Genomes, instead of being static entities, are dynamic collectives of genes that are in evolutionary conflict with each other. For example, segregation distorters are selfish genetic elements that subvert the mechanisms of meiosis to over-represent themselves in gametes, thus gaining a massive evolutionary advantage. Segregation distorters enjoy their evolutionary advantage even when they impose a fitness cost on the individual carrying the distorter alleles, and thus represent a class of selfish elements. These fitness costs provide selection pressure for the evolution of genes that can suppress segregation distortion. However, successful suppression of distortion in turn puts back selection pressure on the distorter genes to evolve resistance to suppression. This continuing evolutionary arms race between segregation distorter genes and their suppressors can lead to the rapid evolution of the genes involved in this conflict.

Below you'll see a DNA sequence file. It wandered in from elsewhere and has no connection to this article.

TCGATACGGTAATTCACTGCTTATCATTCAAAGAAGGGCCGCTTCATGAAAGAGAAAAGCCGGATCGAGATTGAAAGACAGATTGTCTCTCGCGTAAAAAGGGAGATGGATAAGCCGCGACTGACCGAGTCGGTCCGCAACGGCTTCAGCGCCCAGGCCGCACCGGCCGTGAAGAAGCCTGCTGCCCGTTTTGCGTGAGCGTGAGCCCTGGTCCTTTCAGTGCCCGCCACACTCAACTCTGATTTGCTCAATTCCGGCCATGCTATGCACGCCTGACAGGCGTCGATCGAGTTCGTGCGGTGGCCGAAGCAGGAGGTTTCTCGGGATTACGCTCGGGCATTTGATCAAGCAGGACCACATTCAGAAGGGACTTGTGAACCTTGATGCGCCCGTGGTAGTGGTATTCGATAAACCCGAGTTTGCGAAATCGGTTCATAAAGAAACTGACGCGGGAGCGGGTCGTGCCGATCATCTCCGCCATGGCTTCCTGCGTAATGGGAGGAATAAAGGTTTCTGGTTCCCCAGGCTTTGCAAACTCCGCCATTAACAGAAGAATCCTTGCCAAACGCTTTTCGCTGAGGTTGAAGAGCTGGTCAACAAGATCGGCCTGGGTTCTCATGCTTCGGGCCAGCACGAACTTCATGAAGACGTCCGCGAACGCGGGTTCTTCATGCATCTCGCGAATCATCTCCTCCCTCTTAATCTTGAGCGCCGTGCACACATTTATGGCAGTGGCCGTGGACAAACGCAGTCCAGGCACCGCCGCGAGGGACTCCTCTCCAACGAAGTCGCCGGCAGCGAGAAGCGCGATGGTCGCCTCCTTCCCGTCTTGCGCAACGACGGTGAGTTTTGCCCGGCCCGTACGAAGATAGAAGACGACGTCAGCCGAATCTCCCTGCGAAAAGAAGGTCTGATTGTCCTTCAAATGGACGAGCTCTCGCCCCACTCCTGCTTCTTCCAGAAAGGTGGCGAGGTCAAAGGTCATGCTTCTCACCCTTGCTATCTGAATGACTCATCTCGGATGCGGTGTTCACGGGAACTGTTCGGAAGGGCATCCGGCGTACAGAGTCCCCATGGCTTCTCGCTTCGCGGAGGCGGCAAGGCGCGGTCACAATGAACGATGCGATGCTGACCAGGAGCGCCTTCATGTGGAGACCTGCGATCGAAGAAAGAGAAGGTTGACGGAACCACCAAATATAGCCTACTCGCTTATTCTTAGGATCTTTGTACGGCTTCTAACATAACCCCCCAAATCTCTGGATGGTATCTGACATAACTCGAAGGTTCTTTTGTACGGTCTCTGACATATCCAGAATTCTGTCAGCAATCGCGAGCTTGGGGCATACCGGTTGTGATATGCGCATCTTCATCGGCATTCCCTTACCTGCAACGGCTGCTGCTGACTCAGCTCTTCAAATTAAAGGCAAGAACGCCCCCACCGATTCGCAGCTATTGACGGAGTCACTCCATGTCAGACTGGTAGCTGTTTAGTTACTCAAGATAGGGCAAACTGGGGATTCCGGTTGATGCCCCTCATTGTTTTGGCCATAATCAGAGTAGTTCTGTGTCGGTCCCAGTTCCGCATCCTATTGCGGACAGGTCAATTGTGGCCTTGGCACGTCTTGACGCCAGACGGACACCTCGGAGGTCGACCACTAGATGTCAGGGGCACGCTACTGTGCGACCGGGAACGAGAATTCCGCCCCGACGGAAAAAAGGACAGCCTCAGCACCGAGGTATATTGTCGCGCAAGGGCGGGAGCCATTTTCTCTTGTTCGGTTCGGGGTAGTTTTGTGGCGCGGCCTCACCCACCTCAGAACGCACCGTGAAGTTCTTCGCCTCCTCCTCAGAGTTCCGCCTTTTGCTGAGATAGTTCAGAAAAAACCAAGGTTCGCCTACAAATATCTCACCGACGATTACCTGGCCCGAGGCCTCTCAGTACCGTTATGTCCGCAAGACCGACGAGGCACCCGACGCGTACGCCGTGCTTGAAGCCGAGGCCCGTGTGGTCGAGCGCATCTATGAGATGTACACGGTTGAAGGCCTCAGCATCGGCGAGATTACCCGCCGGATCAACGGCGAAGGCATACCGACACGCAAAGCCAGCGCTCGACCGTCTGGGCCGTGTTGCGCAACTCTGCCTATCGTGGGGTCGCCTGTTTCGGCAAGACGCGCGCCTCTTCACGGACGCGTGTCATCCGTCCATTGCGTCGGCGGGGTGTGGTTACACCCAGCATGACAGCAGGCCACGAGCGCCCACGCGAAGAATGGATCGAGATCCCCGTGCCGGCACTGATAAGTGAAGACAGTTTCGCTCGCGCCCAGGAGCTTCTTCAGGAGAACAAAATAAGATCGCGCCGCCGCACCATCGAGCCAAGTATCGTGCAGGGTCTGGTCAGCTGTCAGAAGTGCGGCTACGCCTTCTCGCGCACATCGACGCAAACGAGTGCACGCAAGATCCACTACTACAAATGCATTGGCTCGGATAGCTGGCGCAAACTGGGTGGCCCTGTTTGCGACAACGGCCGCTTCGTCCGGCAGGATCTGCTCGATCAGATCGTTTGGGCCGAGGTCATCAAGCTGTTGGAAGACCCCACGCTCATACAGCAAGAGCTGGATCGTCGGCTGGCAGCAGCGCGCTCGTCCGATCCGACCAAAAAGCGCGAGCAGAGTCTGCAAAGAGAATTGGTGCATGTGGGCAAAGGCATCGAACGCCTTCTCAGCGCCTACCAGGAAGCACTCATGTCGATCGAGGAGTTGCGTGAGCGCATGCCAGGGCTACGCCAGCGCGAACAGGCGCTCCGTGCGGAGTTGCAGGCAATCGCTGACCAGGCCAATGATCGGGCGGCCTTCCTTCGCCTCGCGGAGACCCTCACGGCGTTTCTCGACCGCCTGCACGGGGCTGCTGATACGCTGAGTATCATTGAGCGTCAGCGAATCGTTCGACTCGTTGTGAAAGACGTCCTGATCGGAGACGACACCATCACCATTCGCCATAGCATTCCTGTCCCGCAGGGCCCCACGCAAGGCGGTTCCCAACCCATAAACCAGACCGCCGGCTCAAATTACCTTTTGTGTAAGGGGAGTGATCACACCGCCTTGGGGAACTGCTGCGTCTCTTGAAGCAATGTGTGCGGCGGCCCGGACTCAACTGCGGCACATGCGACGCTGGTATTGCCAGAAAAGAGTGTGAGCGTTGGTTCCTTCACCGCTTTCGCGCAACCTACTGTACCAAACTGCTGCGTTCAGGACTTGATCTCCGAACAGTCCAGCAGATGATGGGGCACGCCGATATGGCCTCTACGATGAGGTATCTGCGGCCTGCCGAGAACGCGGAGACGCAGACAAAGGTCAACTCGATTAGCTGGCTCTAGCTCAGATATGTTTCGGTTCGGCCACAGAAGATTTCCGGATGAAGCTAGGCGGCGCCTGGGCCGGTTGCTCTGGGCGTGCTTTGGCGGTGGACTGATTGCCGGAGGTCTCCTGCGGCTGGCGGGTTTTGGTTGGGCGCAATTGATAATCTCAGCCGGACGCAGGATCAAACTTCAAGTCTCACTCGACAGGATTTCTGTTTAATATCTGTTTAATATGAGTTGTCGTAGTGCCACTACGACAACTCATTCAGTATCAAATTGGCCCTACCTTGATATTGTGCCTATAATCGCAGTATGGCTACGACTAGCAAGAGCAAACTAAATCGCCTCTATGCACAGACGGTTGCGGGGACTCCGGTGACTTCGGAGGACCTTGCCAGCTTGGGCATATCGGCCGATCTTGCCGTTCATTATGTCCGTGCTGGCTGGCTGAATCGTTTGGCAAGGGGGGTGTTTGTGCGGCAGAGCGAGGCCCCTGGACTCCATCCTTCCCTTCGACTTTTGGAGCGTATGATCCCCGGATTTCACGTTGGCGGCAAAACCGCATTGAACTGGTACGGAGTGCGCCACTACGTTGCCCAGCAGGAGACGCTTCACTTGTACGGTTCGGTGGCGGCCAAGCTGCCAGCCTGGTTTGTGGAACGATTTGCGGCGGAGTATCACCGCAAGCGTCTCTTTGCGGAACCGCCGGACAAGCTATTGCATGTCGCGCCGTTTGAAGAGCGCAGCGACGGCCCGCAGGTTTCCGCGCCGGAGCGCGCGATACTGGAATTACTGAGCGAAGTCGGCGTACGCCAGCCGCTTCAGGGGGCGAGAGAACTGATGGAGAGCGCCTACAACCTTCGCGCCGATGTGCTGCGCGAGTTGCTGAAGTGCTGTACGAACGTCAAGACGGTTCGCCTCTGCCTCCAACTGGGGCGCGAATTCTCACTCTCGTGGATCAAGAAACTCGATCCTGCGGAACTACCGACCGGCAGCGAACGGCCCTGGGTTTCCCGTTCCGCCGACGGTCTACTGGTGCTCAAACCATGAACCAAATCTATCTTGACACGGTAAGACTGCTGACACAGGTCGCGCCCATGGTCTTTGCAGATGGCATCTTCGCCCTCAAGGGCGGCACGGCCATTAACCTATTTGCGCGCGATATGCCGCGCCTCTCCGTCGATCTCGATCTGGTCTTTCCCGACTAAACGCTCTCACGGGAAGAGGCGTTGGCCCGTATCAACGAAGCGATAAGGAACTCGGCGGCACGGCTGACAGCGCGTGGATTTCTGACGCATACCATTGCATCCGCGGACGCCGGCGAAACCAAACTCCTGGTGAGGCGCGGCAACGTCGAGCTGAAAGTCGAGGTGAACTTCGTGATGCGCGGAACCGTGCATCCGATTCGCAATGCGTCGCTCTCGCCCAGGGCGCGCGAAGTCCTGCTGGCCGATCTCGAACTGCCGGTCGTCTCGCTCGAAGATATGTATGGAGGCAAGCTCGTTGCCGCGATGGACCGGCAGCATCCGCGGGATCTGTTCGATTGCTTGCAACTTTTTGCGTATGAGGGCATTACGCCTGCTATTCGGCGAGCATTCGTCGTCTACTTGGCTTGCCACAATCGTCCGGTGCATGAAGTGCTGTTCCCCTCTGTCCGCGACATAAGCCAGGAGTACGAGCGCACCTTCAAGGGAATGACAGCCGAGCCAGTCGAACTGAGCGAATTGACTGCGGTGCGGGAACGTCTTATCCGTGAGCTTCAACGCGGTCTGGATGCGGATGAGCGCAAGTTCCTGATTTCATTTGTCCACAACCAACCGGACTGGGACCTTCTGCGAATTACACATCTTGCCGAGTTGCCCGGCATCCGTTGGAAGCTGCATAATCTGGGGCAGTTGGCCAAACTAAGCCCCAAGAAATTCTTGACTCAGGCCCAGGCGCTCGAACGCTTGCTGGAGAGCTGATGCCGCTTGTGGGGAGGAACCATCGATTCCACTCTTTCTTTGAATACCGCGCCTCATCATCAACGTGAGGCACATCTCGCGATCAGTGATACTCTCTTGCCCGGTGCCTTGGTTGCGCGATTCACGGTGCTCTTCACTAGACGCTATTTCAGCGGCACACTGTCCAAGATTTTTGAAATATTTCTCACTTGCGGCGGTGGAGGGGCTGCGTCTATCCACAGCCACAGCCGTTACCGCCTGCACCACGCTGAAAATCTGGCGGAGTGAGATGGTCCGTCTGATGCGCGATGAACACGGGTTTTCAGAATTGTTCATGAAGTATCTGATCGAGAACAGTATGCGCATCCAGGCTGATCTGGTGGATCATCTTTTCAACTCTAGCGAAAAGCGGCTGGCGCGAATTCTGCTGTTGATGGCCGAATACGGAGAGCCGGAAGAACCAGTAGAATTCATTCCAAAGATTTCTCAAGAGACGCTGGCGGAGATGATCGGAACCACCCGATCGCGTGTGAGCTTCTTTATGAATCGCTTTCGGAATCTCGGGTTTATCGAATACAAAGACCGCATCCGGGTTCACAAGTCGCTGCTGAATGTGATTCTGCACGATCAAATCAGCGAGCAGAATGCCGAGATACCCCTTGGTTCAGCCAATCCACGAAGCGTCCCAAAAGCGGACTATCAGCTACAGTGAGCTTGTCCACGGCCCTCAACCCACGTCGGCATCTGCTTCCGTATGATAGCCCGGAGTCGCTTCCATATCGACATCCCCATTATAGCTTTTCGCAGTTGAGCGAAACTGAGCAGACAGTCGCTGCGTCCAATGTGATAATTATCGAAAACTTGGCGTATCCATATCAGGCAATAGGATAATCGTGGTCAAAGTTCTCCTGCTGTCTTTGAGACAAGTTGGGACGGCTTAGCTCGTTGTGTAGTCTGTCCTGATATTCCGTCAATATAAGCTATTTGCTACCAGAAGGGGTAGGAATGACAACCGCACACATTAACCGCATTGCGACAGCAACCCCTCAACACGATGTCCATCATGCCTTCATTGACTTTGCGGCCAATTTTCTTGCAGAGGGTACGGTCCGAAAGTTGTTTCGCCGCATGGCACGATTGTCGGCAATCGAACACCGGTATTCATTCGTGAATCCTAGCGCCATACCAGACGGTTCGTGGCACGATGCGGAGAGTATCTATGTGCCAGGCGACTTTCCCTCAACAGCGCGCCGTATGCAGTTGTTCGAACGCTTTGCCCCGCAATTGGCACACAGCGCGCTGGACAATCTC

These enigmatic selfish elements – which work by violating Mendel’s Laws – are ubiquitous in nature and are a potent evolutionary force in influencing the structures of genomes. Yet, almost nothing is known about their genic basis or molecular mechanism. We are interested in understanding how these elements subvert meiosis. These studies help us understand the evolutionary genetics of such conflicts and also shed light on the inner workings of the meiotic machinery. We are currently studying the molecular basis of segregation distortion in D. pseudoobscura Bogota-USAhybrids, and the SR system in D. pseudoobscura. Current projects also involve studying segregation distortion in very young species pairs where genetic conflict may have driven the evolution of hybrid sterility between species.

Causes and Effects of Positive Selection